AP Physics 1 Unit 9, Uniform Circular Motion and Gravitation

Have you ever wondered why water doesn't fall out of a bucket spun around in a vertical circle?

Paradigm:  We will use a rubber stopper whirling around in a horizontal circle on the end of a string in the classroom, or a "blinky buggy" secured to a post, but the paradigm relates to any object moving in a circle at a constant speed, like a bucket on a string, or a car rounding a corner of constant radius.  Since we are only considering UNIFORM circular motion (for simplicity's sake), the speed will remain constant.  

In the paradigm lab we whirled a stopper in a (sort-of) horizontal circle.  Some groups varied the velocity, keeping the radius constant, and found that force (applied by hanging masses) had to vary, too.  So, we graphed velocity versus force for a "whirling stopper" to obtain a side opening parabola like the one below:

If we square the velocity data, we get a graph that looks like this:

Does the slope have any meaning?  What are the units of v^2/F?  Work it out, remembering that Newtons are kg*m/s^2.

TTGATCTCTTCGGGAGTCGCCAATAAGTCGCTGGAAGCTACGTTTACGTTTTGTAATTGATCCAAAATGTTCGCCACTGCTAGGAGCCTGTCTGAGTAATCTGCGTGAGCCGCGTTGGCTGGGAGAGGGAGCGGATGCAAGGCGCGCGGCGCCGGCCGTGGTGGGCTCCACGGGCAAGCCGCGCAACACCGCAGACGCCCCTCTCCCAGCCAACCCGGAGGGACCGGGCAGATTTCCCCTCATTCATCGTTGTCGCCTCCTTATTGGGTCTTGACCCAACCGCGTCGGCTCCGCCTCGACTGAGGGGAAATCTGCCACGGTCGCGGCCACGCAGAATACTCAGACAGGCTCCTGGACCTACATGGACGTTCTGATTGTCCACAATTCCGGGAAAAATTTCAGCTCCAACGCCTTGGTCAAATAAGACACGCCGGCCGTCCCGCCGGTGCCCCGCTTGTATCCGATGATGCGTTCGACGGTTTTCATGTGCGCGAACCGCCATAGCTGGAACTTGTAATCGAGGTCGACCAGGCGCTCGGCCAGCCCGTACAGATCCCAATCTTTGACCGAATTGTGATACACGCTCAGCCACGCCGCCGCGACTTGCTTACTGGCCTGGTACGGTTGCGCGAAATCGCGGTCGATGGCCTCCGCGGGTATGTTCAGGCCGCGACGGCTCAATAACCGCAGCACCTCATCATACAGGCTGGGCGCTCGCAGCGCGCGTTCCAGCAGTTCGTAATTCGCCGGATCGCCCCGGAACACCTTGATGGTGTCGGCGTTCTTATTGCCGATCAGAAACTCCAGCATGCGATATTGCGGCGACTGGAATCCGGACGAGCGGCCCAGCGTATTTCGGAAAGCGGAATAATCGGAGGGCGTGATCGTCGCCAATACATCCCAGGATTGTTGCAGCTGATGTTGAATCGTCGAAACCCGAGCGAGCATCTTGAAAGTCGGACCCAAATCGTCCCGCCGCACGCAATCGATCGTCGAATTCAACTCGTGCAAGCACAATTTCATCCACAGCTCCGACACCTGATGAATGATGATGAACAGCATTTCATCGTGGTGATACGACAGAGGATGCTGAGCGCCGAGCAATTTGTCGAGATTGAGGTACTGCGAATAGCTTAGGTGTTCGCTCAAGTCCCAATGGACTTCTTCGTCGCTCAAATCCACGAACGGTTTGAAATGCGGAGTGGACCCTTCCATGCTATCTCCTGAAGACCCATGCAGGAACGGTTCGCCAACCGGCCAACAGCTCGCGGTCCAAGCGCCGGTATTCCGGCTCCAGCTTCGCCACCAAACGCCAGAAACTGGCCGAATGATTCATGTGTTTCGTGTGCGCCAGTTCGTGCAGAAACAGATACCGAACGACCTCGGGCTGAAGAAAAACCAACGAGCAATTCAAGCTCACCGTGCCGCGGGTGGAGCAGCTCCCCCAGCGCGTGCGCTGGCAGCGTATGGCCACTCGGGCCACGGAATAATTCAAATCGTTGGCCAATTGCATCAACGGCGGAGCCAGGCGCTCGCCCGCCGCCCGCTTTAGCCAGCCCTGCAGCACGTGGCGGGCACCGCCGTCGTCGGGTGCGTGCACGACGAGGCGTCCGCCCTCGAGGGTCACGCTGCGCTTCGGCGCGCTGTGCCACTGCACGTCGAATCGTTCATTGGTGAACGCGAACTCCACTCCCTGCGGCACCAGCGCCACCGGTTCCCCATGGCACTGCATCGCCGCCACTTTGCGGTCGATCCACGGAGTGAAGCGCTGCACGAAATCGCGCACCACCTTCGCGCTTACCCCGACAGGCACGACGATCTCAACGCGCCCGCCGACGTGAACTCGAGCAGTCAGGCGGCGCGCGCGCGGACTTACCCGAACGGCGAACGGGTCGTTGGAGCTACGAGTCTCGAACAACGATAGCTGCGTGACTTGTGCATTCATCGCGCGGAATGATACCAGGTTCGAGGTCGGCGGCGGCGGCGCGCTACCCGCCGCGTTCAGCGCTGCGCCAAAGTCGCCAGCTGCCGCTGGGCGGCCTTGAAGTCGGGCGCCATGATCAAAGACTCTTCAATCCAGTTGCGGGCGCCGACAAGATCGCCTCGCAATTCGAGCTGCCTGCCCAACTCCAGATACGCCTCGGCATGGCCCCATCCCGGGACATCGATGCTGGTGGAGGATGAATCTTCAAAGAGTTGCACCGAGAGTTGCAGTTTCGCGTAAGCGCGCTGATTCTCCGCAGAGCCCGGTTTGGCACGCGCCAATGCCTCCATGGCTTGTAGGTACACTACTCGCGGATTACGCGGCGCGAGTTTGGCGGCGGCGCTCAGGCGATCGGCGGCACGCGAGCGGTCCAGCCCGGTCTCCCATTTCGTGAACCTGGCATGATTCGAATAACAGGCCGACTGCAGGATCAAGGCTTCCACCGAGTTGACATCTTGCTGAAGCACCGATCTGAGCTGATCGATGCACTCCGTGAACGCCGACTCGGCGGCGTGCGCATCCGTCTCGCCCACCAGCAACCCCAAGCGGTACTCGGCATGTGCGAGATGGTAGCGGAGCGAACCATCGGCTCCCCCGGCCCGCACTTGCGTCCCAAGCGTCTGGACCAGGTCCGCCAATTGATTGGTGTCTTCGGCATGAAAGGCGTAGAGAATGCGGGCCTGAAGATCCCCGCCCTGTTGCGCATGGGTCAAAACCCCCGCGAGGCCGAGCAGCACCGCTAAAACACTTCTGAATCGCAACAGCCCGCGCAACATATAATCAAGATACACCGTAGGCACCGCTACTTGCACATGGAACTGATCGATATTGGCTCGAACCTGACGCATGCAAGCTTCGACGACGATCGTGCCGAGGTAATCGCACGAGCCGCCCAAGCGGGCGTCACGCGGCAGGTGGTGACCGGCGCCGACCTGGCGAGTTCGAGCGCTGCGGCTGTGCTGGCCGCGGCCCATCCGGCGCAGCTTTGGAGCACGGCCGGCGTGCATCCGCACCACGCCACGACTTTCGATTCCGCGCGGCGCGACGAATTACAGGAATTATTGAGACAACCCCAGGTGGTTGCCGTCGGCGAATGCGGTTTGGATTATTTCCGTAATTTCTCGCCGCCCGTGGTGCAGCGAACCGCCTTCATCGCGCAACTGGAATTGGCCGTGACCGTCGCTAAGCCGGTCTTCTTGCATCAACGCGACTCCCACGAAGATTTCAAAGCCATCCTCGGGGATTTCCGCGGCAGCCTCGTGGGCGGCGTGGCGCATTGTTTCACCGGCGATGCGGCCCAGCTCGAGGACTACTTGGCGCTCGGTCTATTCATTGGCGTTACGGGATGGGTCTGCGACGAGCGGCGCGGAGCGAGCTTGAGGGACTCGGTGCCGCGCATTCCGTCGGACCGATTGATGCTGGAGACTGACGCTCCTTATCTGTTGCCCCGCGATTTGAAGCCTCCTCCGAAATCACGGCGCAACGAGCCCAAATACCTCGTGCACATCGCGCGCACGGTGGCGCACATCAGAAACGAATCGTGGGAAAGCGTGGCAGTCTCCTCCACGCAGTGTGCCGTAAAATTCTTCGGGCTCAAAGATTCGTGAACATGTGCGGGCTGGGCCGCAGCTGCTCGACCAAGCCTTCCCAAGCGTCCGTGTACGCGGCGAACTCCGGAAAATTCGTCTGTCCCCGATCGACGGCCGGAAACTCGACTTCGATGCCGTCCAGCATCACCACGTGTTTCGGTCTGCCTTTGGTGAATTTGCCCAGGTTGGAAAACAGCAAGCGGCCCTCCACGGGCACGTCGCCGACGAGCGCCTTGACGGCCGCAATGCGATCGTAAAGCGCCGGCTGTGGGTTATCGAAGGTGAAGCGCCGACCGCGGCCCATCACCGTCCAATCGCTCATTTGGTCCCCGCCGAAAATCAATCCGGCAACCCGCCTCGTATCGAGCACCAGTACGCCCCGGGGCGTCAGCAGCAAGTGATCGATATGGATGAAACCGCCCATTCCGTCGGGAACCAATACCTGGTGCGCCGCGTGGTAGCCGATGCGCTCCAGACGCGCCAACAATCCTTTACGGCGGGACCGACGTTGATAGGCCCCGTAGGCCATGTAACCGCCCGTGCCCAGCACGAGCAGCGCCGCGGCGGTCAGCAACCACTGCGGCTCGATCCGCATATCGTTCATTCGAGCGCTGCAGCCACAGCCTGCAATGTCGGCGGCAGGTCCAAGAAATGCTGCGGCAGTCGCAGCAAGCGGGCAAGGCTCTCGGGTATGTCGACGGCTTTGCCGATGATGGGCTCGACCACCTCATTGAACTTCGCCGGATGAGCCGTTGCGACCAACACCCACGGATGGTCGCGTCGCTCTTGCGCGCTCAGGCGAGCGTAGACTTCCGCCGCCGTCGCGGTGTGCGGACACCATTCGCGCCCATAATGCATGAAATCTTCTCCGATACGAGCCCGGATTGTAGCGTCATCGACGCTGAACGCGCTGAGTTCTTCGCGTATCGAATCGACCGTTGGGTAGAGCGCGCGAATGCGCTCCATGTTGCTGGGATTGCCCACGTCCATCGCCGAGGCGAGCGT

We also tried to keep the force (the hanging masses) AND the radius constant while varying the mass of the whirling stopper.  We obtained a graph that looks like an inverse graph:

It was a little more complex than an inverse graph, however, since it took two operations to make it look like a line (squaring the velocity and taking the inverse of the mass):

Again, it's a good idea to think about the units of the slope.  What would be the units of v^2/(1/m)?

Lastly, we kept the hanging mass (approximately proportional to the net force) constant, and varied the radius of the swing.  Something had to change, and it was the period, "T".  From period, we calculated the velocity (circular motion, remember?).  And we obtained:

Another "side-opening" parabola.  Linearize this one, and decide what, if anything, the slope is units of.